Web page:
Over the weekend, Scott and I tackled Phase 1: Disassembly of Operation Lovely Chair. (Not to be confused with pre-phases choosing fabric, take 1 and take 2.) We mentioned our fear of messing with old wood screws, caps and creaky joints, but to our surprise, it was easy. As in, we rolled up our sleeves, prepped our work space and set aside a few hours – and it only took 15 minutes.
Once we got started, we noticed 2 visible wood caps at the base of each arm. One of them had a few scuffs, which made us think that this chair had been disassembled at some point before us. Scott took a small flathead screwdriver and a mallet, wedging the screwdriver under the cap and lightly tapped the handle with the mallet. After a few tries, the cap popped right off!
Underneath, a long (warped) screw held the frame in place against the cushion. We used our drill with an extension to get it out, but a flathead screwdriver would’ve worked, too.
After doing this on both sides, we tried to wriggle the cushion free – but no luck. It was held in place underneath the seat cushion, but with no visible wood caps, we flipped the chair over…
… and pulled back the lining underneath to reveal one more screw. Well, there were actually two screws, one on each side, but one had come loose and wasn’t holding anything together anymore.
After taking out the last remaining screw, the entire cushion slipped out, and we had ourselves a disassembled chair. Phew!
We’d mentioned possibly sanding down the frame and staining the wood a darker walnut (or Minwax Jacobean, our favorite deep wood color), assuming the frame had been stained a honey hue. But with a closer look, we quickly realized that the original wood wasn’t stained at all! Rather, a clear lacquer (that had yellowed over time) covered the arms, but the actual wood color could be beautiful once we buff out the wear, tear and old watermarks:
Before sanding the entire frame (and to potentially save ourselves a headache), we’ll first try a light sand on the lacquered parts followed with an oil buff. Morgan at The Brick House is full of tips – so we’ll give this a go.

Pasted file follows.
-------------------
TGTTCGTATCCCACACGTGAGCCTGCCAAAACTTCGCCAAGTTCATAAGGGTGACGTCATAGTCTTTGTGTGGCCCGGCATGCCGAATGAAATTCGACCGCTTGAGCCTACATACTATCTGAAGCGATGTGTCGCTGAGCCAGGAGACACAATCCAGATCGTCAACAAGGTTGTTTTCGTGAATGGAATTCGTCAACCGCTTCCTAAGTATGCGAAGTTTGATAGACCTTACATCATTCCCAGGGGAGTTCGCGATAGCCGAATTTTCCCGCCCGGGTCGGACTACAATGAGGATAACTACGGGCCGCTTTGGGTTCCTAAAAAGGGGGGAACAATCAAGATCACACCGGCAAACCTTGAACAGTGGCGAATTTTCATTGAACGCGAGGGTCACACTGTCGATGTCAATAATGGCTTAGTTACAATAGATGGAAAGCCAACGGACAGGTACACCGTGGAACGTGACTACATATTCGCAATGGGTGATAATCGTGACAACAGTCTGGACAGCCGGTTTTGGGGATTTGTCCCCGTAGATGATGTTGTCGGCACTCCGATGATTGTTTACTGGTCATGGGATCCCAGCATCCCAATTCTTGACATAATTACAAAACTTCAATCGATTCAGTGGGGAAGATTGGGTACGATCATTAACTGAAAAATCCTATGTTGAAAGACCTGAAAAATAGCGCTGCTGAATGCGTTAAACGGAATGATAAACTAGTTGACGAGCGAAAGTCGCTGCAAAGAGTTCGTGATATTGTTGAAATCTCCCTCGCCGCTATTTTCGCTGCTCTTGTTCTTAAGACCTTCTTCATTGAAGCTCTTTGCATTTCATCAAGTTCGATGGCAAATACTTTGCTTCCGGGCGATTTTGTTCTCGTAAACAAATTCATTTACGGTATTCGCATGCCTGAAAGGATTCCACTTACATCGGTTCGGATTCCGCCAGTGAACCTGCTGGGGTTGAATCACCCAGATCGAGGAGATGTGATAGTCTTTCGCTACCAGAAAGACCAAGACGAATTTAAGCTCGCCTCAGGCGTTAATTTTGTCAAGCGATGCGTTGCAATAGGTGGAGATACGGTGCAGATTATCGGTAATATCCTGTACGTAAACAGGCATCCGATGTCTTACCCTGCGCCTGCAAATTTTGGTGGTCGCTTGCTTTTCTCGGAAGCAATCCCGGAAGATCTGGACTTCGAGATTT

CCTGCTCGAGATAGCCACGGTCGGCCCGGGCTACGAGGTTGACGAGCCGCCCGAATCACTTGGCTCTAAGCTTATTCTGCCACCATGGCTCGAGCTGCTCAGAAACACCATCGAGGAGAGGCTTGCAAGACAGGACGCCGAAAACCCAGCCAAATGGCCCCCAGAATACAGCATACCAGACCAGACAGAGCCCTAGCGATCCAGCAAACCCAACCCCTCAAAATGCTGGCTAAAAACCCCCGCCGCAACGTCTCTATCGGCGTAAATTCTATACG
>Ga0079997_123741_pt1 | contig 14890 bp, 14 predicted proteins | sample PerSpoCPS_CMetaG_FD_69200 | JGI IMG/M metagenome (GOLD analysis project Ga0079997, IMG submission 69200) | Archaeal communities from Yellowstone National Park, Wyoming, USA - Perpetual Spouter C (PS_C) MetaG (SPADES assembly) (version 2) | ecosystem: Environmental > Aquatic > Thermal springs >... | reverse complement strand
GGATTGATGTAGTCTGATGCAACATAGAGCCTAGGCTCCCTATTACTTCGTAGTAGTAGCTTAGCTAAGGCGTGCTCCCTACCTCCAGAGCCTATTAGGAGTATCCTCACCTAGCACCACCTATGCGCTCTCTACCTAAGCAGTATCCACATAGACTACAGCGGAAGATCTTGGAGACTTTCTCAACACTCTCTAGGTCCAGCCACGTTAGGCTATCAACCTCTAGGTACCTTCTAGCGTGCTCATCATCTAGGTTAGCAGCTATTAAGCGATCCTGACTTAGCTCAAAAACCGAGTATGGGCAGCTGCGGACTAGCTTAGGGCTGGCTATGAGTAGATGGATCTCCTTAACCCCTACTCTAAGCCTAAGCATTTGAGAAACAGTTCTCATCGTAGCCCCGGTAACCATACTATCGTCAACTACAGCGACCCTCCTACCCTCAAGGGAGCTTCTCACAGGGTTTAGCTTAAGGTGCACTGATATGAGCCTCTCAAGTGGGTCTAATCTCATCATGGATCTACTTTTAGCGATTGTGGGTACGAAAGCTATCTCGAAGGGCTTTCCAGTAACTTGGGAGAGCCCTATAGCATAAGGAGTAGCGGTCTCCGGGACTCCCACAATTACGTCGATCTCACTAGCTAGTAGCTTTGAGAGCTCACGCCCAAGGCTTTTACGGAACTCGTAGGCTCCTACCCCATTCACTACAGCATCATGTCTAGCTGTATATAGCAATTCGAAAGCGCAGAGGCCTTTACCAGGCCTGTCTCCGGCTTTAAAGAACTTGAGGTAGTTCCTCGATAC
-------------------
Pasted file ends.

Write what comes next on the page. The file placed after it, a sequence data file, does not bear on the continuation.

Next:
Phase 2 for Operation LC will be the frame refresh, and I’ll be dropping off the cushion and velvet to the upholstery experts this afternoon. We’ll finish her off with Phase 3: Assembly and reveal!
Hahaha. I love that you were settled in for the long haul and it only took you fifteen minutes. That is the best. Best. Best! Confession. I’ve never dropped something off at an upholsterer’s and i want to. Officially a goal of mine. Find something so special (and cheap) that I am too scared to mess it up myself.
Can’t wait to see this dandelion in action.
Julia, until my grandma’s chair, we had never been to a upholstery shop either. But after seeing the results, we’re sold! Especially on something more difficult than, say, a seat cushion or bench.
Also, nothing beats a 15 minute project (when you had assumed hours of headache were ahead!).
I am watching this refurb closely, as I’ve inherited a chair that needs work, this one has embroidered cushions that have seen better days, but I really want to salvage them if I can. At the moment I just keep looking at it, I’m so scared!
Kelly, we hope our refurb will help! We know the feeling though. It took us years to get moving on this girl.
I’m SO glad you’re not staining that chair! I’m all for refinishing but the value of the chair is in the wood and it really only needs some danish oil/teak oil.
Get outta my head! Just teasing, but I think it’s hilarious that last weekend you built something with flanges (as did I) and this weekend you disassembled a vintage chair to refurbish it (as did I). So glad you were able to easily disassemble!
Speaking of reupholstery, we finally found one for our white sofa (covering it in white pleather so it’s more pet-friendly) and clearly I have a thing or two to learn. I thought we could get the sofa back in 2 weeks . . . turns out they’re so popular it’s going to take a total of 10 weeks (8 for the waiting list). Here’s hoping yours isn’t as slow!
Oh, no! Ours will take 2 weeks. Thank goodness! I don’t think we could stand to wait that long, eek!